At the time there was little competition, compared to the London Mexican food to go landscape as it stands today. They opened their second in St Pauls a year later, their third in Soho in 2011, which Frank is happy to admit didn’t work (Soho hates brands and chains) and was then replaced with Leadenhall. Creating a new look to the stores, they went on to open in New St Square, Holborn and Devonshire Row. Joined by Sheldon, they are now in negotiation to open in Canary Wharf.
Frank Yeung is an incredibly likeable guy. Unlike many, what you see is what you get … but he is nobody’s fool. He has a refreshing honesty, but is clearly a very sharp cookie and over a Mexican flat white (60/40 Mexican Brazilian coffee beans and very good it was too) he tells me he’d like to grow some more stores. It’s been a vast learning curve and he has been doing it for a while but it might perhaps be someone else’s job to take it to 100 stores? He’d love to do it all again one day in the future but with the valuable knowledge he’s gleaned … a different concept and perhaps a different funding structure.
So, I ask Frank, what’s so different about Poncho 8? What is driving its success, and he immediately says health. Poncho’s rice is brown rice not white, and, apart from Leon, I’m not sure what other food to go operators on the high street are being smart enough to use it exclusively on their menus instead of white, which goes through a refining process that strips it of its nutrients and fibre.
A low carb box has been designed in conjunction with The Foundry Gym to keep energy levels high throughout the day, offering a filling, but low calorie option. Then there is their whole wheat tortilla, rather than, again, the white version, and the nutritional programme on their website which I have spent far too much time playing with, working out the calorie, carb, protein and fibre count of various products on their menu. You can order on line with a collection and delivery service – it’s all very well thought through. Genuinely very easy, convenient and, most importantly, healthy, andasfarasIcanseeno other Mexican operator is even trying to encompass health like this in their menu.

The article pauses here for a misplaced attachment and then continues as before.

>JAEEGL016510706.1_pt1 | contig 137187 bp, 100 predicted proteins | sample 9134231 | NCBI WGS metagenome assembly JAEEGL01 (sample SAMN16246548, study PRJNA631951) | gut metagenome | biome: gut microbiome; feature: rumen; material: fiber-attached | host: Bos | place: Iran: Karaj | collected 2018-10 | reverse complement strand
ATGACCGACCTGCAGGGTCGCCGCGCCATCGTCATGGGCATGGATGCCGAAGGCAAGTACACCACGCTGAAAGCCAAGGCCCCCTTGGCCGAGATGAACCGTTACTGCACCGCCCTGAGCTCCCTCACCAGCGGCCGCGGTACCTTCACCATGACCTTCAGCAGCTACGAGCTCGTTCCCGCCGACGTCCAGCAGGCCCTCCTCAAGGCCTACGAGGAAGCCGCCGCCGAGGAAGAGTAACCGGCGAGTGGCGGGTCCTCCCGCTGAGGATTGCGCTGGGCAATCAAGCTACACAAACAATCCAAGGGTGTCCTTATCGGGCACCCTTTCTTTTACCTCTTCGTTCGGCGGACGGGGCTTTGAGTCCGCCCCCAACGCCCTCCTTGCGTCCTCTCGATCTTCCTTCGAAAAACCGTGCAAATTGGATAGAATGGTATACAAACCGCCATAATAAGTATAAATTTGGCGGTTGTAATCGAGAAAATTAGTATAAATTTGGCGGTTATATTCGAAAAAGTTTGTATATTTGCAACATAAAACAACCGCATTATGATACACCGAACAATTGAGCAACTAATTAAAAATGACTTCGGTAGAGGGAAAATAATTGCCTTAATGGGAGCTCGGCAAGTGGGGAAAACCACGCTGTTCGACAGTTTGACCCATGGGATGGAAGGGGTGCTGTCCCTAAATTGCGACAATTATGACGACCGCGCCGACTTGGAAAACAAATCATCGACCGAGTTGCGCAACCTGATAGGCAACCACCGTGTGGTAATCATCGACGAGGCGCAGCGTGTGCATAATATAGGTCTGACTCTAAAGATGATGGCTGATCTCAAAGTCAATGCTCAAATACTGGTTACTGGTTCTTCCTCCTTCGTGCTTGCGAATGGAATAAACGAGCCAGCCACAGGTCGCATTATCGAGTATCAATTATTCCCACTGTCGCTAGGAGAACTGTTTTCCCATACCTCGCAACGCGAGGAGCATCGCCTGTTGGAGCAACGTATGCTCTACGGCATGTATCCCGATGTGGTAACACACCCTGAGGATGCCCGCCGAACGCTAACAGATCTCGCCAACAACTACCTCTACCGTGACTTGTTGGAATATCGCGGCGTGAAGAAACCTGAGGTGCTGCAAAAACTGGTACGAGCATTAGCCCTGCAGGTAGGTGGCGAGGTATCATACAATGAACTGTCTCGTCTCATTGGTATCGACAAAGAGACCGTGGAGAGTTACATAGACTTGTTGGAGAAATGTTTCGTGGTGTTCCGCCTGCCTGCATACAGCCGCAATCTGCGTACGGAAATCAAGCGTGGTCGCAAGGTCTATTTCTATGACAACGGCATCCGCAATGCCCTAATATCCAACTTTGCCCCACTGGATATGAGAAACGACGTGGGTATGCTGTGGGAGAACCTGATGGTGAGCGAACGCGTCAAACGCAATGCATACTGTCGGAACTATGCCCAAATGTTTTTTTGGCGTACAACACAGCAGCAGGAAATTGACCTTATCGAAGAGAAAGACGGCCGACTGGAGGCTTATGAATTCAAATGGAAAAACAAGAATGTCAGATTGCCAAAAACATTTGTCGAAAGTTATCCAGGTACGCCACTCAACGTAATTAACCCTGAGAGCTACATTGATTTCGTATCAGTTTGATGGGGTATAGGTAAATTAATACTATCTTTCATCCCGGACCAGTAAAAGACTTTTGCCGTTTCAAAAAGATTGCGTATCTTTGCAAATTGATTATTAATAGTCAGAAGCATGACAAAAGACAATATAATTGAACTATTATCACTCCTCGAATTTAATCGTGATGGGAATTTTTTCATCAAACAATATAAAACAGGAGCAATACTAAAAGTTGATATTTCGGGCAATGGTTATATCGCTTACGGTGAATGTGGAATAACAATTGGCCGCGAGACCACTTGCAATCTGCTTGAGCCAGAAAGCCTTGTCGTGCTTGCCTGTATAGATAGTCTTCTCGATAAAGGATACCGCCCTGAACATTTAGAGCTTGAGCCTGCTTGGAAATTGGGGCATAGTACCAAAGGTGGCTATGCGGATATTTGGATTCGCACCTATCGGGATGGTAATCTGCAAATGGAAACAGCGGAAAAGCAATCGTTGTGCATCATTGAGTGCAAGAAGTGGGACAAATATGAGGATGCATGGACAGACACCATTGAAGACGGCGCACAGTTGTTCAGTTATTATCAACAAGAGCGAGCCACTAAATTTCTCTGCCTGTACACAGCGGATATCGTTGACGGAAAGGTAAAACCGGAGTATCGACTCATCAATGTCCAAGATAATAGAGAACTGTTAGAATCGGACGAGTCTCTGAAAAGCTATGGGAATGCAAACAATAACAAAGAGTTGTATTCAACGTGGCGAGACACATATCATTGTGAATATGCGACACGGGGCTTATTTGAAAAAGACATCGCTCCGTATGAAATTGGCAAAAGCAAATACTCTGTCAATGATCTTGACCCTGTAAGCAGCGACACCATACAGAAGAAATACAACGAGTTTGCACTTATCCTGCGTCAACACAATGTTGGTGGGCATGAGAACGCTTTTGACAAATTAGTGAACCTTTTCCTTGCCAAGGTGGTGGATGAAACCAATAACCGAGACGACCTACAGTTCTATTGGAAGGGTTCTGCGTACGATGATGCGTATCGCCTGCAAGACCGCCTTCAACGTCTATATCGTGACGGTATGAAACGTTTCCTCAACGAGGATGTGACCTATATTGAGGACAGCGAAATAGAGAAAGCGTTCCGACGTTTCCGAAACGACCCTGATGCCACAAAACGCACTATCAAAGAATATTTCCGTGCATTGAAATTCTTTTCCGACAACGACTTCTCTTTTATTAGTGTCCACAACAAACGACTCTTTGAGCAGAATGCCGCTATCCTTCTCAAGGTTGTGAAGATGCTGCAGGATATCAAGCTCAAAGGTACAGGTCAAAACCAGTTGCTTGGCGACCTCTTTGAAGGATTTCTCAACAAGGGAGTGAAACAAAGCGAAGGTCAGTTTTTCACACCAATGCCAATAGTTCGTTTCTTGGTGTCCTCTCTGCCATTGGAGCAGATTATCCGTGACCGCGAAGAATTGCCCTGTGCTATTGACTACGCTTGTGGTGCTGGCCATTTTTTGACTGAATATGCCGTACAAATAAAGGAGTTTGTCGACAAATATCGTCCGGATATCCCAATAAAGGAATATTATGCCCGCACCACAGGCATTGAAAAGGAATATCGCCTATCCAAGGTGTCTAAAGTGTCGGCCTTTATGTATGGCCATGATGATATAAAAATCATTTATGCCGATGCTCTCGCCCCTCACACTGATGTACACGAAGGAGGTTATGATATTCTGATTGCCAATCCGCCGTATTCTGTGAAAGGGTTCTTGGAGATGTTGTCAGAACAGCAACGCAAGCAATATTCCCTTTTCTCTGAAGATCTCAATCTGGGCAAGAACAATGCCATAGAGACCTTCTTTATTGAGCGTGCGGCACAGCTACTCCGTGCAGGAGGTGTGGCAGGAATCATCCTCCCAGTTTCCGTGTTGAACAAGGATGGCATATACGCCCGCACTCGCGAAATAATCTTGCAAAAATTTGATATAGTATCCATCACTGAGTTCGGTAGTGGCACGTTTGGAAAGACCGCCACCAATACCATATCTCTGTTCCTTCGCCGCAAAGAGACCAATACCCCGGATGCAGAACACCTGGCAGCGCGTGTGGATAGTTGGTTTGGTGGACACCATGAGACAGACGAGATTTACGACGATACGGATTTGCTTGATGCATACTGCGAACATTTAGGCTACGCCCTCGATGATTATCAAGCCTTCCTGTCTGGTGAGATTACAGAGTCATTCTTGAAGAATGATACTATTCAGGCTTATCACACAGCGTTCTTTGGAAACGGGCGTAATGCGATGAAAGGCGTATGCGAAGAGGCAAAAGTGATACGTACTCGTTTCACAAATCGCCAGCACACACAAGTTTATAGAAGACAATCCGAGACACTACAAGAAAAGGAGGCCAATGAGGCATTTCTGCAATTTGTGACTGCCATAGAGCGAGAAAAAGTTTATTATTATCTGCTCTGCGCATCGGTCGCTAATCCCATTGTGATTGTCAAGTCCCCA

If I was going to be really picky, I’d say their website could be a little more descriptive on their products, for instance on how their meats are cooked. I know they are going to great lengths to develop great tasting ingredients but you wouldn’t know it from a marketing perspective. They could bolster their brand a great deal doing it.
There’s something else very clever Frank has done in this new store and I’m looking at it: the first grab and go chiller cabinet in this sort of concept I’ve seen, filled with a grand selection of Mexican-inspired goods, from cold wraps (the chicken and avocado with fresh mango salsa was lovely) to wraps that can be toasted for breakfast such as the banana, Dulce De Leche and peanut butter; to quesadillas and innovative salads like the artisan Chihuahua cheese and chipotle honey with roasted pumpkin seeds.
This bespoke designed chiller has been hugely successful in driving new sales – the power of grab and go versus the inevitable queue for handmade burritos, tacos skinny and nachos boxes made to order. There are booths to sit at, bowls of freshly cut piled up wedges of limes, the most fabulous help yourself glass water keg with a tap.
It all says rather unique and cool and not mass-produced. It holds a charm made up of Frank and Nick’s personal design: strips of Mexican tiles in the floor, entertaining Mexican nick-nacks on shelves dotted around. I get the feeling each and every store from now on will continue to look uniquely different, not the expected venture capital, blanket template that so often looks identical on every big brand’s next store opening.
The London Evening Standard has called Poncho 8’s the best burrito in London and that’s an accolade I think they may well hold onto for quite some time to come.